Loyalty requires a compelling justification. It is a feeling that develops over time, and it doesn’t come from a product or a service — feelings of loyalty develop as a result of our experiences. If you love your cell phone and really enjoy using it you may tell yourself, “The next time I need a new phone, I’m going to buy this brand again.” If you have a great stay at a hotel you may decide to reserve a room there the next time you’re in town. But too often marketers offer “loyalty programs” with discounts for regular customers as a way to encourage repeat business. This misunderstands the nature of the emotion: discounts can only be rewards for loyalty, never its cause. If you hate your first experience at a hotel, will you come back a second time just to get a few dollars off your bill?
Entrepreneurs that want to establish a loyal following must provide experiences that make customers want to return. But when tasked with developing reasons for loyalty, business owners often default to slogans like “good service” or “low prices.” Because these are the most common answers they don’t differentiate your business and they aren’t compelling enough to create loyalty. Price-focused customers will leave the moment a competitor offers a lower one — only one business can ever win the "low price war." Those who choose your business for “good service” can be lost through the actions of a single inattentive employee. These kinds of default motivations are never enough to build a brand. In a crowded marketplace an effective entrepreneur must offer a compelling reason for us to choose her business.
Loyalty is a feeling, not a number, so companies that try to engender strong feelings in their customers are far more likely to reap the benefits of brand-building — it’s the feelings that create the spending, not the other way around. The brand gives us a mental “hook” that we use to attach emotion and meaning to a company and the products and services it offers. Once feelings of loyalty have been attached to a brand, we’ll return again and again, and the business will reap the financial benefits of those emotions. But loyalty isn’t permanent: if a brand loses its vision, fails to continue bringing value to the table or disappoints its customers, they will move on, and the loyalty that existed will evaporate.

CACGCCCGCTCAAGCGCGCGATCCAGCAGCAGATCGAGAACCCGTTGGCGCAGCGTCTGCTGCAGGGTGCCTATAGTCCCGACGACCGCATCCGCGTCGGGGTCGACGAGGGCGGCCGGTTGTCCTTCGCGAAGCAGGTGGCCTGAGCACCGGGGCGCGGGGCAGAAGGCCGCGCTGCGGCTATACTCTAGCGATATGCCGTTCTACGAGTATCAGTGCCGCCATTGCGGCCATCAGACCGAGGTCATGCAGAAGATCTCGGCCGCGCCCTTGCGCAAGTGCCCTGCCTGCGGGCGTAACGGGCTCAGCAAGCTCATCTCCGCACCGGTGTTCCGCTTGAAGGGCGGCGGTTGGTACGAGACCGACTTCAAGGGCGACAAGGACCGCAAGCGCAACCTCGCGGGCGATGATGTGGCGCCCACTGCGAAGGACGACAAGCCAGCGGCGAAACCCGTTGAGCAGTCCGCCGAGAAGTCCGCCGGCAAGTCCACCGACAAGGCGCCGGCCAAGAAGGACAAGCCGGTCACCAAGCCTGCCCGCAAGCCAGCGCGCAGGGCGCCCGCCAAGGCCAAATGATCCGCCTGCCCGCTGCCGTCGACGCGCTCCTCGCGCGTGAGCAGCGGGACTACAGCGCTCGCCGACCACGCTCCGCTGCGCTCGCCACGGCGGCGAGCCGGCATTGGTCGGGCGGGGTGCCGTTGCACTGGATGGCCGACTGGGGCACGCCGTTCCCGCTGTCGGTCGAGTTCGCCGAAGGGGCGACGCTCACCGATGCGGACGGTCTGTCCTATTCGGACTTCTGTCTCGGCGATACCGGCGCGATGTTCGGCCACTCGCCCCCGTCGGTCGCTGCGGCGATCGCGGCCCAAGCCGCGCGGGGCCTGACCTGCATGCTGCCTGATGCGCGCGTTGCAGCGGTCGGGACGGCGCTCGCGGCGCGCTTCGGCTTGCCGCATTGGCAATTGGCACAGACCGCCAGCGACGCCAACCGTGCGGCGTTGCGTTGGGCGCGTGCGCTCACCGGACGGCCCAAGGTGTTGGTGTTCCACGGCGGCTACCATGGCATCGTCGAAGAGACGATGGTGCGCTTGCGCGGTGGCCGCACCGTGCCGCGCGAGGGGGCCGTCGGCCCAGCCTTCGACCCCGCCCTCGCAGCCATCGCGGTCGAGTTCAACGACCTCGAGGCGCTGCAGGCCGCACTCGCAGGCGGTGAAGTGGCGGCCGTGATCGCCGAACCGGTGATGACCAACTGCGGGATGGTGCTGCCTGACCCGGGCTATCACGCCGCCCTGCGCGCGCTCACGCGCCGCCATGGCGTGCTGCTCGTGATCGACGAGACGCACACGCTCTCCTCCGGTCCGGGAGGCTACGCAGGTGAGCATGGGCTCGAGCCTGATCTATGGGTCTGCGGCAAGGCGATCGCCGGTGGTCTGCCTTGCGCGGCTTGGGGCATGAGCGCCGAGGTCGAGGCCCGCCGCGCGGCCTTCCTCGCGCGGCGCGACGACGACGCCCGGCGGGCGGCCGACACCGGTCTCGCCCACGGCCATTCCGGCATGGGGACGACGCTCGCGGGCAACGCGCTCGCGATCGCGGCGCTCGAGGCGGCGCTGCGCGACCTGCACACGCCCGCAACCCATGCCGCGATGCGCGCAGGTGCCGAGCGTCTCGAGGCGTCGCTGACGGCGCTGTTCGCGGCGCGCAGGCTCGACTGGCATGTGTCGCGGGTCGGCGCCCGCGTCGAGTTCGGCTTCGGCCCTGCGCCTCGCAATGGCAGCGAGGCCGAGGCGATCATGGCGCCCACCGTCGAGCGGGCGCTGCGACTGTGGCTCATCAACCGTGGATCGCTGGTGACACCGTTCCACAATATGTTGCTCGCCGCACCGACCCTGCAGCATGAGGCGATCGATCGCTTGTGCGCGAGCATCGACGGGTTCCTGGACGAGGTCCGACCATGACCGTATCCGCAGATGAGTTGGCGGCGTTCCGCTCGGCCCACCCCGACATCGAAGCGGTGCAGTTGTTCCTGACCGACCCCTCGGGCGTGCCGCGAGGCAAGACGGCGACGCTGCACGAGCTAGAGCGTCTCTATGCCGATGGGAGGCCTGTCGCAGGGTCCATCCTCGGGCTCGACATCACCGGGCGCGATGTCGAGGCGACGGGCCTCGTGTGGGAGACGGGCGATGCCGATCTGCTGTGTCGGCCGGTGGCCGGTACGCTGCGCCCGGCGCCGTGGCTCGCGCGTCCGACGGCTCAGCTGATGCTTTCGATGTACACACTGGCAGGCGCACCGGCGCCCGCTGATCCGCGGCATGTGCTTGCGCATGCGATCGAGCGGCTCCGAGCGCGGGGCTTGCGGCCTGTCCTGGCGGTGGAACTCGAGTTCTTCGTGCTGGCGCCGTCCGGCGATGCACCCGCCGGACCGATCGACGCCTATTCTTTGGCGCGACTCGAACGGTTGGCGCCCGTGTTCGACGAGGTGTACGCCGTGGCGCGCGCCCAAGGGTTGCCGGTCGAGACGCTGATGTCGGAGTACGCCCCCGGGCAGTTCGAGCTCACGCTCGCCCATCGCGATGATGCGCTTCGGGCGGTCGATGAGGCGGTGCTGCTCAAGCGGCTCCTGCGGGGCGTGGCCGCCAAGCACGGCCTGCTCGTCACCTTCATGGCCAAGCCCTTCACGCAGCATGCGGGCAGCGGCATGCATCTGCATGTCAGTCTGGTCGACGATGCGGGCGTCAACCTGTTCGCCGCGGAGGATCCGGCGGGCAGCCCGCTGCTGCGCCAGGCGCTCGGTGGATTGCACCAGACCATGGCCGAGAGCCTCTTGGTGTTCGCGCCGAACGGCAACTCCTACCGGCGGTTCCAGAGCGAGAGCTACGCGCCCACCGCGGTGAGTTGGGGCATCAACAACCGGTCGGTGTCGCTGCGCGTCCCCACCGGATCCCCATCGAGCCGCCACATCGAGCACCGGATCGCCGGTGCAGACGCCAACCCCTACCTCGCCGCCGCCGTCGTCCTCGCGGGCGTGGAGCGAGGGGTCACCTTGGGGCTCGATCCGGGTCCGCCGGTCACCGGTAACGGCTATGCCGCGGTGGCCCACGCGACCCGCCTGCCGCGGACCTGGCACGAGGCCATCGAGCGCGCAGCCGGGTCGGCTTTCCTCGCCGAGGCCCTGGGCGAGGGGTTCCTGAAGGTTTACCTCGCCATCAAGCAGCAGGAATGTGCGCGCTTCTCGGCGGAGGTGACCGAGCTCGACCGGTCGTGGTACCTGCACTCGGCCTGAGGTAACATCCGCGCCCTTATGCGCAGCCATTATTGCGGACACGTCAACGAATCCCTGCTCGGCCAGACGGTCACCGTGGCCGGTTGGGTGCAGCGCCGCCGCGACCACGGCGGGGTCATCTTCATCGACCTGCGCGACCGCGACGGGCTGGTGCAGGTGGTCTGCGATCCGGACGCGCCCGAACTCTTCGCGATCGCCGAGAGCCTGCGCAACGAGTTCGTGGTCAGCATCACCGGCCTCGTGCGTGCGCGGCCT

Since small business owners have the opportunity to engage feelings far more effectively than large corporations, a small business that generates honest, meaningful connections with its customers can generate long-term loyalty that far outweighs any attempts by large, impersonal brands. Note that in the examples below the experiences come first, the discounts second.
Loyalty: Pam’s Pampered Pets
Pam, owner of Pam’s Pampered Pets, knows a few things about psychology: she understands that both dogs and owners need to feel comfortable with a new place before they are separated for several days. Owners must believe that their pets are carefully cared for and dogs must not feel abandoned.
In her marketing materials, Pam offers new customers the “Two Hour Time Out” a window of time when people can leave their dogs for two hours for just $20. While there, the dogs have the opportunity to get to know the kennel employees and investigate the accommodations. Owners can stay on site and watch their dogs play for a few minutes or the full two hours — whatever they need to reassure them. If they leave, they can also check in virtually via webcam.
This short introductory session can create an inexpensive positive experience that generates an emotional attachment. When owners come back to pick their dogs up they receive a coupon for 10% off their first long-term stay. Since the dogs — and their owners — have become accustomed to the facilities, it increases the likelihood that owners will use Pam for long-term stays that may cost several hundred dollars.
This program also creates an opportunity for Pam to meet new dogs and get to know them before they are dropped off for a couple of weeks, giving her the chance to weed out dogs (and owners) with behavior problems.
Loyalty: Ella’s Eastside Cafe
Ella’s restaurant does a good business on the weekends, but has had difficulty increasing weekday revenue, primarily due to the restaurant’s location. Moving would be too difficult and costly, so Ella has decided to turn to catering to boost sales. To introduce prospective clients to her new catering menu she markets in-house “mini-parties.”
Potential catering customers book a special table located in the restaurant kitchen and invite up to eight guests to sample small plates of whatever they like from the catering menu at heavily discounted prices. While there, the host meets with an event planner to review a wide range of options including decorations and entertainment. This arrangement makes it possible for customers to find out what dishes they and their future guests like most. It also turns the chore of event planning into something more closely resembling a fun night in a restaurant with a group of friends.
Ella has the chance to talk with her guests before embarking on a long-term project, receiving valuable feedback on her menu and the services that guests want most. She also has the chance to figure out which events she doesn’t want to cater, avoiding a potential drawn-out battle with an unreasonable bridezilla.